>>> Videoport customer Deb T. suggests Darkon (in Documentary). Darkon is a documentary about the Darkon Wargaming Club in Baltimore, a large group of adults who spend weekends battling others in medieval gear in public parks. It won the Audience Selection for Best Documentary at South by Southwest, and apparently, a lot of people like this movie, just not me. I thought all of the people in it were jerks. I mean, really it’s a story about selfish, self-absorbed, entitled men with an unusual hobby that involves running around the woods in costumes wielding foam swords. I will say, it is somewhat interesting to see what, exactly, this world of live gaming warfare entails. There are different countries. There are maps of land. There are many confrontations that build up to large-scale war in the woods. And then there are parts where these people go back to their normal lives and work at Starbucks. The story mostly follows the lives of two leaders of opposing countries. One is Skip Lipman (known as Bannor), who is a stay at home dad in real life and leader of the country Laconia in Darkon. The other is Kenyon Wells (known as Keldar) who is leader of the most powerful country, Mordom, when he is not working his desk job. And then there are the evil elves with their red eyes and their very own elvish language. I would have loved for the filmmakers to have followed those people home, but unfortunately, they weren’t heavily featured in this movie. The film follows Lipman and Wells as they lead up to a big battle against each other. I could see where it would be a good setup for a movie, if only there was at least one person even remotely likable. But there isn’t. Lipman and Wells spend a lot of time talking about their greatness and how they deserve recognition. Another character sounds a bit entitled when he laments about how despite doing everything right, he’s still a virgin. The token woman, who is a single mother and former stripper, says she uses Darkon because it gives her a sense of control – although that control is never shown in the movie – her Darkon character is barely seen. Bottom line is, when the final battle played out, I didn’t care who won. There wasn’t anybody worth rooting for. So if you’re interested in learning more about the world of Live Action Role Playing or want to see grown men run around public parks with handmade swords and armor, you should check this movie out. If you’d like to see a documentary about people who, despite being a little strange, are endearing and worth cheering for, rent American Movie instead.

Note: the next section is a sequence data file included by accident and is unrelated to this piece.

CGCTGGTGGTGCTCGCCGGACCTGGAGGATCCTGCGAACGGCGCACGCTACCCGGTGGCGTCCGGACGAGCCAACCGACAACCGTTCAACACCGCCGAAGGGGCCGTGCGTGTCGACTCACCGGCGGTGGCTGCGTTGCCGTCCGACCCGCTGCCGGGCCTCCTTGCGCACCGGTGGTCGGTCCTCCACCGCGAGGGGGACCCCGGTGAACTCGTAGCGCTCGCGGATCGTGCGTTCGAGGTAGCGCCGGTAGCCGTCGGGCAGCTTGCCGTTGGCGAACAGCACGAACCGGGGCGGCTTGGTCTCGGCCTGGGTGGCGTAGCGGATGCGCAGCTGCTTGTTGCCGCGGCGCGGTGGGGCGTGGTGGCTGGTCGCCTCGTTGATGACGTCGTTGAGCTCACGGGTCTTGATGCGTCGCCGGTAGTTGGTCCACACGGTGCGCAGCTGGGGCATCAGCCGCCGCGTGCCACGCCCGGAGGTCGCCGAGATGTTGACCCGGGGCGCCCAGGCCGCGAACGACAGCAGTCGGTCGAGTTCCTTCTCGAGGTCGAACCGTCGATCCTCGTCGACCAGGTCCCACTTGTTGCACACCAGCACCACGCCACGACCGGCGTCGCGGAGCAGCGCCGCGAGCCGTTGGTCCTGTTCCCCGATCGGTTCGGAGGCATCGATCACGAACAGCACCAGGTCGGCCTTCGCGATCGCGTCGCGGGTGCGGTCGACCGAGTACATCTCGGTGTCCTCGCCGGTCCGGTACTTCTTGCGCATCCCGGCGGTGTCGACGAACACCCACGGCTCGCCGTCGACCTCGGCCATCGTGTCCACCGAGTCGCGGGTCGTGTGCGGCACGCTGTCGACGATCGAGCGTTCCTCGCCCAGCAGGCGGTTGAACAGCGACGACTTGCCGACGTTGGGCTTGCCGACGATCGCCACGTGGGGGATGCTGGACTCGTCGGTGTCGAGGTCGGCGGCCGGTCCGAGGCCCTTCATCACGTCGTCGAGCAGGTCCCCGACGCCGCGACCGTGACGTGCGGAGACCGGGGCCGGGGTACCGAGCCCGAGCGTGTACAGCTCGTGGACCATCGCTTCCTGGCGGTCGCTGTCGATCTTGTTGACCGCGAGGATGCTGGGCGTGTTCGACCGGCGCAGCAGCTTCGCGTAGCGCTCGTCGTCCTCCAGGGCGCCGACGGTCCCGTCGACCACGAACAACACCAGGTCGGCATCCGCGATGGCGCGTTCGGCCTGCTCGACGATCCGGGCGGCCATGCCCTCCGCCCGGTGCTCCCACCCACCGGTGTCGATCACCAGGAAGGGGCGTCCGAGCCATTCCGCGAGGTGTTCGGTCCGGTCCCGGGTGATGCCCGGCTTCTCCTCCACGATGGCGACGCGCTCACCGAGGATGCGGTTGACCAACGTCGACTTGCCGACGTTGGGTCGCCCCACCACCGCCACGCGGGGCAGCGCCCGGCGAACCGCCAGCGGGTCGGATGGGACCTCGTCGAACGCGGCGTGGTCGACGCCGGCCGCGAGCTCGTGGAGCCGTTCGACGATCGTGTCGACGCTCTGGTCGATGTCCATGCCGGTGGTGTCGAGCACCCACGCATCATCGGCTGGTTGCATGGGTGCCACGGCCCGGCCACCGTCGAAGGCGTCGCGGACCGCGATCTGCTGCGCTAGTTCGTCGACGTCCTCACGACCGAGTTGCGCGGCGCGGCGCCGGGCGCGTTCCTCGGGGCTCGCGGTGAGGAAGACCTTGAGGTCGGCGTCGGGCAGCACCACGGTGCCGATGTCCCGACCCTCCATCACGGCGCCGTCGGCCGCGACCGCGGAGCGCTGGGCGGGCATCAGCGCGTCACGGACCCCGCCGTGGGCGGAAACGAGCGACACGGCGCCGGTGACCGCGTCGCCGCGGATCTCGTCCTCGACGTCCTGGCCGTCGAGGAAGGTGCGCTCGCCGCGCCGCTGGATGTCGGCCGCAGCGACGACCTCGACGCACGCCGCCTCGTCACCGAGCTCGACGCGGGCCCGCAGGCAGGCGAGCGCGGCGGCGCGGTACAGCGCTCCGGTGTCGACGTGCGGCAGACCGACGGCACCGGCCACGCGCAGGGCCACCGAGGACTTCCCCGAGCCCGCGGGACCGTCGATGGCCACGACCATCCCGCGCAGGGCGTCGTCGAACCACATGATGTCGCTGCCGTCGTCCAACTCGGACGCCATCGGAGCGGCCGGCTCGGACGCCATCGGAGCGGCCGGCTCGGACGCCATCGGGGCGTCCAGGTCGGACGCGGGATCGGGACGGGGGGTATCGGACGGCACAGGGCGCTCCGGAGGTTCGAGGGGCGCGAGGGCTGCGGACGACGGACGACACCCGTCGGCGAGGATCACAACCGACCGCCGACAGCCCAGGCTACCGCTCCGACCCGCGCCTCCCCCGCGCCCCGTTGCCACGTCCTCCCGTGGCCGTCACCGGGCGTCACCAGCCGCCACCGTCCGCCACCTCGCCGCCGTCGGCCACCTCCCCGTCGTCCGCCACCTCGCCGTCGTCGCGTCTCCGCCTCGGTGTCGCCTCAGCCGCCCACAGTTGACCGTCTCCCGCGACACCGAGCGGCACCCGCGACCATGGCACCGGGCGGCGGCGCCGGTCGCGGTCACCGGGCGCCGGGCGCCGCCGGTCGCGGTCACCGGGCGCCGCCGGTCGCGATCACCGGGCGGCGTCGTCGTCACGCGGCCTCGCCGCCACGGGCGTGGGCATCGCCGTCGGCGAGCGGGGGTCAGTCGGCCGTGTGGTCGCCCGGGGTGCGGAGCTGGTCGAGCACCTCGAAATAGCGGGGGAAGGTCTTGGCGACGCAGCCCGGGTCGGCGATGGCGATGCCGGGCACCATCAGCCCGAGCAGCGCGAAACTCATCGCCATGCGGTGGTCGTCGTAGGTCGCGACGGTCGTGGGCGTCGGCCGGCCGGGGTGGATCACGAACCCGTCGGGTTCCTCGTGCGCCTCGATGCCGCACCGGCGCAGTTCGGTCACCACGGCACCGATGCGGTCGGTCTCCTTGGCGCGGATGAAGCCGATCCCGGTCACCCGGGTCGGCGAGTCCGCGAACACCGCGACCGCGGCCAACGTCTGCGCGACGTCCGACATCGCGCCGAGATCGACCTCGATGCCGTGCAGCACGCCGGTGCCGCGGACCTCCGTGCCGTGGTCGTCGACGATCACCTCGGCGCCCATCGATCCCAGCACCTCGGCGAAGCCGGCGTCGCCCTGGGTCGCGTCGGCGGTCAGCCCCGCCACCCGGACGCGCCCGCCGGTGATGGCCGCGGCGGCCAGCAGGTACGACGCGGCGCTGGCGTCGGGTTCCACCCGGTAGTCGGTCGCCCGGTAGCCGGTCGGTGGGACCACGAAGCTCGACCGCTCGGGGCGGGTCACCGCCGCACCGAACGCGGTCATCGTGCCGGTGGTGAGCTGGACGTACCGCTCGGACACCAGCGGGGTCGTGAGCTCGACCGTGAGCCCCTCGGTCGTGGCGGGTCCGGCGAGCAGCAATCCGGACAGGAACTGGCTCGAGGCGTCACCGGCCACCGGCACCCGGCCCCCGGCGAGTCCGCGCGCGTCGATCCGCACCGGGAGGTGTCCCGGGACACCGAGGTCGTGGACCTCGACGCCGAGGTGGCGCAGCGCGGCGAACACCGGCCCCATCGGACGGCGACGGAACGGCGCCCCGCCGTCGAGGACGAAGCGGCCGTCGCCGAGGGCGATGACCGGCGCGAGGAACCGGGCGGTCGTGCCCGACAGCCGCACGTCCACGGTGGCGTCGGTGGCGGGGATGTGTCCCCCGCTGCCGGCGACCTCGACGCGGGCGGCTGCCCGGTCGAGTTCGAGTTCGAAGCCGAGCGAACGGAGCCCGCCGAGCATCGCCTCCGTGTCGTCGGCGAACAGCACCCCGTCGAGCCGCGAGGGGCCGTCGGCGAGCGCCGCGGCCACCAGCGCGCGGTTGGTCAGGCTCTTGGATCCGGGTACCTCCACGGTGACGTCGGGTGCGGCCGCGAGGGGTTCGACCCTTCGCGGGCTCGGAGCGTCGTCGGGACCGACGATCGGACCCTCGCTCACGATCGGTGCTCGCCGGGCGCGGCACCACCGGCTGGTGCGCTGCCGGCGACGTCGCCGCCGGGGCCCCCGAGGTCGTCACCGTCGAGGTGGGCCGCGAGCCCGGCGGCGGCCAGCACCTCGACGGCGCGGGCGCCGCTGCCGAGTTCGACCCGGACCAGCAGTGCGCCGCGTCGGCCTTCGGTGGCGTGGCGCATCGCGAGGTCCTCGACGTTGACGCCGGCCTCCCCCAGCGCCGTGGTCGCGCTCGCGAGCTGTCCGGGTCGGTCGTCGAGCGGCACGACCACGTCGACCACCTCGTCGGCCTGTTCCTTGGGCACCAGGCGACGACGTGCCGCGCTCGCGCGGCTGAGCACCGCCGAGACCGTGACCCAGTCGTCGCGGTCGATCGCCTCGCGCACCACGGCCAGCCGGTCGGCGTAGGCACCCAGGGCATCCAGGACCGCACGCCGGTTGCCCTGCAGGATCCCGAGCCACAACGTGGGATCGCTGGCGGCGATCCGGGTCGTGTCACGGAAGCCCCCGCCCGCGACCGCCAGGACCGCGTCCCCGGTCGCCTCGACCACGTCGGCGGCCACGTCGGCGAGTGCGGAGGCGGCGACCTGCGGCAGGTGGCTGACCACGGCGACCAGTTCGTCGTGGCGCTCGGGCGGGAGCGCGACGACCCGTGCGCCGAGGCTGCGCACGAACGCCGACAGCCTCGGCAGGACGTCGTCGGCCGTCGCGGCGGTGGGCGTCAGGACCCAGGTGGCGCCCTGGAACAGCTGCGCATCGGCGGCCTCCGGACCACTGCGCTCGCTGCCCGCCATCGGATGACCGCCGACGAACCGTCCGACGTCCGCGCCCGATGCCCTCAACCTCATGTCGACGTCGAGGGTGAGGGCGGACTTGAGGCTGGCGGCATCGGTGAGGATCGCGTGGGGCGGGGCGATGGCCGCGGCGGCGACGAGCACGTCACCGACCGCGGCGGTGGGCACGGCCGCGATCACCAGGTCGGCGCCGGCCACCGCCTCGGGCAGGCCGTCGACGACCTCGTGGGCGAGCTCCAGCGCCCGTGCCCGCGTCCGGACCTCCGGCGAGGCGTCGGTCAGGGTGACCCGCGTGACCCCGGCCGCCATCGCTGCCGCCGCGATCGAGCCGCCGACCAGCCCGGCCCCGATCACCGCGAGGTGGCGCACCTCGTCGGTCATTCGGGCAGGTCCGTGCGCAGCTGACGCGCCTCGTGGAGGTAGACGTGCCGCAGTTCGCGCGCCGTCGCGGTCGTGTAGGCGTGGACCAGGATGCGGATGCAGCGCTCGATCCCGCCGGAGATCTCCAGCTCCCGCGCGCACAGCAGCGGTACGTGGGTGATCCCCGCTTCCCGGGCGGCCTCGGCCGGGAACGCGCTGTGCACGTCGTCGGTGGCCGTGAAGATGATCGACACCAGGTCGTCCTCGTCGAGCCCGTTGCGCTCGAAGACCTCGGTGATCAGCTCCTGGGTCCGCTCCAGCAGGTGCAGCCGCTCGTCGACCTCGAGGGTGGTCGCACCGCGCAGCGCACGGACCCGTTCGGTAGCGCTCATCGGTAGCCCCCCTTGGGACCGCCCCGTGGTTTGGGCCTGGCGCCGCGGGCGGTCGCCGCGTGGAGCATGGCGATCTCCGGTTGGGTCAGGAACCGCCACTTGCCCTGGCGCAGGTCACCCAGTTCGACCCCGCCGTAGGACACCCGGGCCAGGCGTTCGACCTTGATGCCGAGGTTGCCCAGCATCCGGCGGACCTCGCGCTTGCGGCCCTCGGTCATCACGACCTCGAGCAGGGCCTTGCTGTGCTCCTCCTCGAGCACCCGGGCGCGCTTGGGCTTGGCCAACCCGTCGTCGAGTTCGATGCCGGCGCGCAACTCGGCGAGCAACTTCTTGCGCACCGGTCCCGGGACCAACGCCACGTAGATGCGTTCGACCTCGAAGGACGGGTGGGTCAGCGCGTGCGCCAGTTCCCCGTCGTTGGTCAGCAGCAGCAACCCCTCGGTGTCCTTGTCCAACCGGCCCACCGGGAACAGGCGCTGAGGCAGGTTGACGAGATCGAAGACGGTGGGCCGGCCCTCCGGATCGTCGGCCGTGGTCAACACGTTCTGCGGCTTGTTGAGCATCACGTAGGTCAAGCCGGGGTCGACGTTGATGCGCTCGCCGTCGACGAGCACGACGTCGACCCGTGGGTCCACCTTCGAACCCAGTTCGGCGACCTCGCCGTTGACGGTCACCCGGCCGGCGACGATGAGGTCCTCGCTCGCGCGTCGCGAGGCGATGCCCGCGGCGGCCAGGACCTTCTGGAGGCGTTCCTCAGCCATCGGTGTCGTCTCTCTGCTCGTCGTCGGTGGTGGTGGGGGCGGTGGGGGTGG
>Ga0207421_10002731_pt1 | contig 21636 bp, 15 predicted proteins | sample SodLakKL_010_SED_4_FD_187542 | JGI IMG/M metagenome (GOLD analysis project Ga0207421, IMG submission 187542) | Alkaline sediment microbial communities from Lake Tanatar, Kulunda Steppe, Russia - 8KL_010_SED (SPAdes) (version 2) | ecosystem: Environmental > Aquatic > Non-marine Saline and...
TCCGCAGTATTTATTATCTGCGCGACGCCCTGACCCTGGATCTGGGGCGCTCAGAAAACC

Free Kids Friday! One free rental from the Kids section, no other rental necessary! OR get any three non-new releases for a week for $7.99!